Using Acts 23:10, explain that Paul was put in prison because he taught the people about Jesus. Then read Acts 23:11 with the children. Or show the video “Be of Good Cheer” (LDS.org), which portrays this story. Why could Paul “be of good cheer” even though he was in prison?
Write on the board Acts 23:10–11; Acts 27:18–26; and Acts 28:1–6. Show pictures of a jail, a ship, and a snake, and invite the children to review these verses and match them with the pictures. In each of these accounts, how did the Lord show Paul that He was with him?
Invite someone from the ward to share an experience when the Lord was with him or her during a difficult time. Perhaps you or the children could also share experiences.
Paul’s courage in sharing his testimony can help the children be bold when sharing their testimonies.
Invite the children to read Acts 26:1–29 and find some gospel truths that Paul taught to King Agrippa. Why might it have been scary for Paul to share these things before the king? Invite the children to list some gospel principles they know to be true. Ask them to think of someone they know who needs to hear their testimony of these truths.
Invite the children to use this week’s activity page to write something they might say in their testimony.
The children can listen to the messages of modern prophets and recognize their warnings. How can you help the children learn how to heed those warnings?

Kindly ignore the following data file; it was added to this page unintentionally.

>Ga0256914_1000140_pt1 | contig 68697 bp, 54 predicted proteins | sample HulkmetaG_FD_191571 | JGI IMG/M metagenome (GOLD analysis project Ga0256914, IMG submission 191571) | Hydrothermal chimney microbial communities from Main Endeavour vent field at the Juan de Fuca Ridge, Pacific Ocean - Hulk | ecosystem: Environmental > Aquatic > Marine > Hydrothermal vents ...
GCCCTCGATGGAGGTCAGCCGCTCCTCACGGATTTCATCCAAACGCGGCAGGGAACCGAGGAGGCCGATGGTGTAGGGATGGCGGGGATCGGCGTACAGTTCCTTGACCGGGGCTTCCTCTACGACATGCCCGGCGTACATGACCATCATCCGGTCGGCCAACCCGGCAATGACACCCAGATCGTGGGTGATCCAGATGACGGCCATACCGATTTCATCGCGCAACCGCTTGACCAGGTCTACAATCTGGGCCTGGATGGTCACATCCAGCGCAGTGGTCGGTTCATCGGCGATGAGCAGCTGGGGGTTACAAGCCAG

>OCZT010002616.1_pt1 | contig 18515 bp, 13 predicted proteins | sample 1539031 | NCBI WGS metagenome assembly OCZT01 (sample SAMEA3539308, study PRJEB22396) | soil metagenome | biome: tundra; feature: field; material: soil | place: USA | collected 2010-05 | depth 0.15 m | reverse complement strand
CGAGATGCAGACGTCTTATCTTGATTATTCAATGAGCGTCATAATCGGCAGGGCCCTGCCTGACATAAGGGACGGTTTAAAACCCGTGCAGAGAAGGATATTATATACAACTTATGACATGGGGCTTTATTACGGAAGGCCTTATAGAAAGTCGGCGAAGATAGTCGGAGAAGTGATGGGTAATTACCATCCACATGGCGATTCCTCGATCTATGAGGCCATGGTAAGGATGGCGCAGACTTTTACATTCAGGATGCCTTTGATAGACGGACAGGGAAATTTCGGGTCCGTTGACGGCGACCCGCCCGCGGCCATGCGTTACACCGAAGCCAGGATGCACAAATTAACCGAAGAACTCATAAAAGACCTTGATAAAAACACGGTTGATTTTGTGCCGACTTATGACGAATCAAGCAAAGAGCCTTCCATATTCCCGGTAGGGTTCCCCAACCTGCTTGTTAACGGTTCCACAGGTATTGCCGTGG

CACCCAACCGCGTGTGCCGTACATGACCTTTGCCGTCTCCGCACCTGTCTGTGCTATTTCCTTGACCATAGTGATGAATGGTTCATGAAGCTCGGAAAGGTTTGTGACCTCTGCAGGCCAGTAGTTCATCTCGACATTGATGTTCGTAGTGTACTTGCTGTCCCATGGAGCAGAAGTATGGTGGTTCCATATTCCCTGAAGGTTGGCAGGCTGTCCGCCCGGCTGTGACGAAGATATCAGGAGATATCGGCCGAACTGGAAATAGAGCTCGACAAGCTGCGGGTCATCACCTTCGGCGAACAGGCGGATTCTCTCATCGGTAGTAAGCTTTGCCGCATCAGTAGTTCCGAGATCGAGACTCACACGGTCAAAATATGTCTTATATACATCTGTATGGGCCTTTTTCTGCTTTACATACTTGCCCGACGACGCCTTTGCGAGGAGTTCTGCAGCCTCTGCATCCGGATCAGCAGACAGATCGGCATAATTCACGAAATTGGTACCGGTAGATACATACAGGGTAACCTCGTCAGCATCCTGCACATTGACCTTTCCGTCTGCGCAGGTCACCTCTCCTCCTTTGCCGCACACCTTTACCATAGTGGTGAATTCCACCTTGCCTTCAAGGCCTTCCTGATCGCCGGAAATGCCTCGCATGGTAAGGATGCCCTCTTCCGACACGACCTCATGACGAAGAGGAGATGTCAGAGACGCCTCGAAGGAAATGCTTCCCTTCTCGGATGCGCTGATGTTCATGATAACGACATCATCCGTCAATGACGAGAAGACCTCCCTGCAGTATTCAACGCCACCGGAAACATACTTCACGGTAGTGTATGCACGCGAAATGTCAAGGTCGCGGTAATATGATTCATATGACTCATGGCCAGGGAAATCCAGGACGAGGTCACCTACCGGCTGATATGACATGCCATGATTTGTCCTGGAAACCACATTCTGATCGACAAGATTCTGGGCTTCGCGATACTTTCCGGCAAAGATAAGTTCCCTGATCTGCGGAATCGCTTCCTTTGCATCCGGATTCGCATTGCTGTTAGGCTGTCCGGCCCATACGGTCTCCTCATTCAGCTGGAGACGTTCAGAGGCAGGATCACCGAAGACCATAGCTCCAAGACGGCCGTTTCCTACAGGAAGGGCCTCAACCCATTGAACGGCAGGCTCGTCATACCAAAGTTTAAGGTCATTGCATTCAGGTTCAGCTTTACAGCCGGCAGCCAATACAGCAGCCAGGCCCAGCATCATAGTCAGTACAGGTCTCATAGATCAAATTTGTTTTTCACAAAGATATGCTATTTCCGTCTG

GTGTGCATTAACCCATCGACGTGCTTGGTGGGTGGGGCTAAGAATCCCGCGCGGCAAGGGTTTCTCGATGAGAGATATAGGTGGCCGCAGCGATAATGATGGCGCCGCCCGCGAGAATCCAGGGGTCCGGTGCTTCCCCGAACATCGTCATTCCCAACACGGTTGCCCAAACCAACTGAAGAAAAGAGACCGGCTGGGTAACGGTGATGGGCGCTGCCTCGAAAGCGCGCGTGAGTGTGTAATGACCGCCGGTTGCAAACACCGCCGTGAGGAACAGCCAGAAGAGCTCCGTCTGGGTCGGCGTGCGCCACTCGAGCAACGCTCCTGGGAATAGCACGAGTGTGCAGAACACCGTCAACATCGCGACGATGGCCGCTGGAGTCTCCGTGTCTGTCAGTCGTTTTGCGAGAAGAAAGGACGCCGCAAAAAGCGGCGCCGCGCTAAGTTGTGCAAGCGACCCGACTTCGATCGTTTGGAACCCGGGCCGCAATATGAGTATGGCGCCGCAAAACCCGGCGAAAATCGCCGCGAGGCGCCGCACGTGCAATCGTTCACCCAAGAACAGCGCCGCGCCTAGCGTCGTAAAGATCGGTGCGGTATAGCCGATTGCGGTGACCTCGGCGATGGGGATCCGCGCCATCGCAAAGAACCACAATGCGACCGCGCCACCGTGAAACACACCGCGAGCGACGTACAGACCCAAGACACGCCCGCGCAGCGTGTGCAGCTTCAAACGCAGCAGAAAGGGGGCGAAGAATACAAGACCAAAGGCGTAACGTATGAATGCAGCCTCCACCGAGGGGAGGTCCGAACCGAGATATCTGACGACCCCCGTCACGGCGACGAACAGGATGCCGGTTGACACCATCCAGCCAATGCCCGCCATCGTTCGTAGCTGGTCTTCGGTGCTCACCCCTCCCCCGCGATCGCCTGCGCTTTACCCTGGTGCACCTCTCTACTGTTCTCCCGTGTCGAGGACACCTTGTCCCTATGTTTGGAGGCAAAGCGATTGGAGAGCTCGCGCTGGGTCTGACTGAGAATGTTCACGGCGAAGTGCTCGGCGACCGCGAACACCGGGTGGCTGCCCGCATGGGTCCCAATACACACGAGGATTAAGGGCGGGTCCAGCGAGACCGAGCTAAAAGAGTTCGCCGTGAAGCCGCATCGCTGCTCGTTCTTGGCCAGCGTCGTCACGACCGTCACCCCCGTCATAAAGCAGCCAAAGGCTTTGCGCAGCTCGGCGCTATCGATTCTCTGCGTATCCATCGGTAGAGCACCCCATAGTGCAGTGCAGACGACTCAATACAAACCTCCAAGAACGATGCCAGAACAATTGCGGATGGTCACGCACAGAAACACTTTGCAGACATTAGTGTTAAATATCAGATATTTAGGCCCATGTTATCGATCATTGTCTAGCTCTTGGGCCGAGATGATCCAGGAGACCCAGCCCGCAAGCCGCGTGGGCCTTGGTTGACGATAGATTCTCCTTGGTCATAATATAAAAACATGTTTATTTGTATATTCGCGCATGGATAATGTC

Cut a piece of paper shaped like a ship into puzzle pieces. Invite the children to write Paul’s warnings in Acts 27:9–11 on the pieces and put the puzzle together. Why didn’t the people listen to Paul? (see verse 11). Invite the children to read verses 18–20 and 40–44 to find out what happened as a result. (Explain that because the people followed Paul’s later counsel to stay on the ship, no one died in the shipwreck; see verses 30–32.) What can we learn from this experience about following the prophet?
Bring a recent conference message by the President of the Church and share with the children any warnings or counsel he gave. Invite the children to think of ways they can follow the prophet.
Show the video “Blessed and Happy Are Those Who Keep the Commandments of God” (LDS.org). How are prophets like the man with the binoculars?
Write down a few activities the children can do that will help them learn about the role of a prophet—for example, “Read Doctrine and Covenants 21:4–7” or “Sing ‘Follow the Prophet’” (Children’s Songbook, 110–11, or use another song about prophets). Hang the list of activities outside the classroom, and invite one child to stand at the door and read one activity at a time to the rest of the children, allowing them to complete the activity before reading another one. Explain that just as one child has given direction to the others, a prophet teaches us what God would like us to do. Ask the children to share what they learned about prophets from the activities.
Ask the children to use what they learned about Paul to encourage their families to study the prophet’s most recent message and discuss how they can follow his counsel.